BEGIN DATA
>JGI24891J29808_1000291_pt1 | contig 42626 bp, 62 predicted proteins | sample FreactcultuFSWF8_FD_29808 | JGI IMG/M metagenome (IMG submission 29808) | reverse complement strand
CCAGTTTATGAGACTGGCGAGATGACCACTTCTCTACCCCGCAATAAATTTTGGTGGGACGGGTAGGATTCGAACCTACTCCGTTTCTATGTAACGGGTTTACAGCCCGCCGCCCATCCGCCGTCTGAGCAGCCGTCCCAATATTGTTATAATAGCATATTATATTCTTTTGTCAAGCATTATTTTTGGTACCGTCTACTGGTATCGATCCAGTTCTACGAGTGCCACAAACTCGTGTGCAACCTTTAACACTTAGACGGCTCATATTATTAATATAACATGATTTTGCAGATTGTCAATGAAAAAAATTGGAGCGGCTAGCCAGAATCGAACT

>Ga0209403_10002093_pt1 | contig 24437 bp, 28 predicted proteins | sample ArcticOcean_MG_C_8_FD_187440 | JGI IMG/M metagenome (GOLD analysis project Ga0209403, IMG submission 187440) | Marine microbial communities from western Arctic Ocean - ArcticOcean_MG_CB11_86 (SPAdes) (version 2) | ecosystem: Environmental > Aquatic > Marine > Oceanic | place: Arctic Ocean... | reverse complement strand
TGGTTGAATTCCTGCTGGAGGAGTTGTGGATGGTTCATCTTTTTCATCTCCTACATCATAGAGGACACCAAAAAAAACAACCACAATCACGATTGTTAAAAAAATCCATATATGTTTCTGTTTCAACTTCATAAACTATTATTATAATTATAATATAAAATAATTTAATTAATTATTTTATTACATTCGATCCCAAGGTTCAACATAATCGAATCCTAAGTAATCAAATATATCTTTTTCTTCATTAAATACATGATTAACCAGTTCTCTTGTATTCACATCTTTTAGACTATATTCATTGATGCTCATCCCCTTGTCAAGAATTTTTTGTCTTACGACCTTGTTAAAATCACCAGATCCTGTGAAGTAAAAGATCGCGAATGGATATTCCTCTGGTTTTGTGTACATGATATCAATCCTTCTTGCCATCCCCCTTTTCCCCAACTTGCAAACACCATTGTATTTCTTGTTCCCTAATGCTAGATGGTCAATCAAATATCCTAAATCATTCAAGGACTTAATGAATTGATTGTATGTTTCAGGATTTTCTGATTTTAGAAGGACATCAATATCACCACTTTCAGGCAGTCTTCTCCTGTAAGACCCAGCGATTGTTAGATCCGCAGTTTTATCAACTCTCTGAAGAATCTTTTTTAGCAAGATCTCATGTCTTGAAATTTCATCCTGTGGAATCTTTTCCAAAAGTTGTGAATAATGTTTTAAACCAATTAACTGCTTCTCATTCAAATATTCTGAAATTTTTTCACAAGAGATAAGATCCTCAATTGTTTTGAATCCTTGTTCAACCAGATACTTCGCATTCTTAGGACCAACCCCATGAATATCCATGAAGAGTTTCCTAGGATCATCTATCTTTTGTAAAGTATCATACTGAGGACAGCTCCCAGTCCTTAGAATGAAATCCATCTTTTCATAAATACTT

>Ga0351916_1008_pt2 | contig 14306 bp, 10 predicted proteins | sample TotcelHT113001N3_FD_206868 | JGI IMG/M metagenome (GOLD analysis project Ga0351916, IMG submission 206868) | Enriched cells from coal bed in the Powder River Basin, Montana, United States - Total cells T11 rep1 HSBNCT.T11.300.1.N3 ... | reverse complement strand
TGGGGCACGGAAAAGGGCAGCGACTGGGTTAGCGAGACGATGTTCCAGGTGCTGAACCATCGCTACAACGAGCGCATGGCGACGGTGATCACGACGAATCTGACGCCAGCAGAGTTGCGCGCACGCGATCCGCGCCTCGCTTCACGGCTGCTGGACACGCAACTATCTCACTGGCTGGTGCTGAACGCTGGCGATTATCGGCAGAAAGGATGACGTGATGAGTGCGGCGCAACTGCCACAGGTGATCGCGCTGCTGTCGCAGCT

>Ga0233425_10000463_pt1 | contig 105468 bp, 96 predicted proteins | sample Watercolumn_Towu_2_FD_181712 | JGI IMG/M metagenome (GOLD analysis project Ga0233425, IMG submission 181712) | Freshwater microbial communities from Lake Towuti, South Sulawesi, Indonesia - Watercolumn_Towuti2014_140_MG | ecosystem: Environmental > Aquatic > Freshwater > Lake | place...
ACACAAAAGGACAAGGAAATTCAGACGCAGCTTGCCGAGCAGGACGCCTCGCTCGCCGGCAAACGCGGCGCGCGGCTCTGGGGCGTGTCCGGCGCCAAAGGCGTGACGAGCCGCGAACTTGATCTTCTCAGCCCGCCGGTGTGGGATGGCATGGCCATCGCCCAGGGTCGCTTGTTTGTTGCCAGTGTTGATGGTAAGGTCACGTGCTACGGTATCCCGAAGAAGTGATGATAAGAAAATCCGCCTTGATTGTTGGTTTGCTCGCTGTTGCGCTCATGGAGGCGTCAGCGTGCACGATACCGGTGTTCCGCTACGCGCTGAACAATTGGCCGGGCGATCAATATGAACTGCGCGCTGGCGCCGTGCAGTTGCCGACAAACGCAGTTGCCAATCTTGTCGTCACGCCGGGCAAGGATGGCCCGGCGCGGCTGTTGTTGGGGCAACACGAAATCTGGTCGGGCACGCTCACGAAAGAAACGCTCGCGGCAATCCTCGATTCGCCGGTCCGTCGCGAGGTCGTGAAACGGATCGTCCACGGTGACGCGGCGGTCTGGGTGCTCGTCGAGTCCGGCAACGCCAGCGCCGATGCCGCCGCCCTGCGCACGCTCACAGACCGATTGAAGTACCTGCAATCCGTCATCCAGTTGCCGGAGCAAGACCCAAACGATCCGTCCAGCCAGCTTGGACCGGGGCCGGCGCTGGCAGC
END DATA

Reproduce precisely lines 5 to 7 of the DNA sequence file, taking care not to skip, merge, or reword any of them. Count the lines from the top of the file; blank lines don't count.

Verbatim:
>Ga0351916_1008_pt2 | contig 14306 bp, 10 predicted proteins | sample TotcelHT113001N3_FD_206868 | JGI IMG/M metagenome (GOLD analysis project Ga0351916, IMG submission 206868) | Enriched cells from coal bed in the Powder River Basin, Montana, United States - Total cells T11 rep1 HSBNCT.T11.300.1.N3 ... | reverse complement strand
TGGGGCACGGAAAAGGGCAGCGACTGGGTTAGCGAGACGATGTTCCAGGTGCTGAACCATCGCTACAACGAGCGCATGGCGACGGTGATCACGACGAATCTGACGCCAGCAGAGTTGCGCGCACGCGATCCGCGCCTCGCTTCACGGCTGCTGGACACGCAACTATCTCACTGGCTGGTGCTGAACGCTGGCGATTATCGGCAGAAAGGATGACGTGATGAGTGCGGCGCAACTGCCACAGGTGATCGCGCTGCTGTCGCAGCT

>Ga0233425_10000463_pt1 | contig 105468 bp, 96 predicted proteins | sample Watercolumn_Towu_2_FD_181712 | JGI IMG/M metagenome (GOLD analysis project Ga0233425, IMG submission 181712) | Freshwater microbial communities from Lake Towuti, South Sulawesi, Indonesia - Watercolumn_Towuti2014_140_MG | ecosystem: Environmental > Aquatic > Freshwater > Lake | place...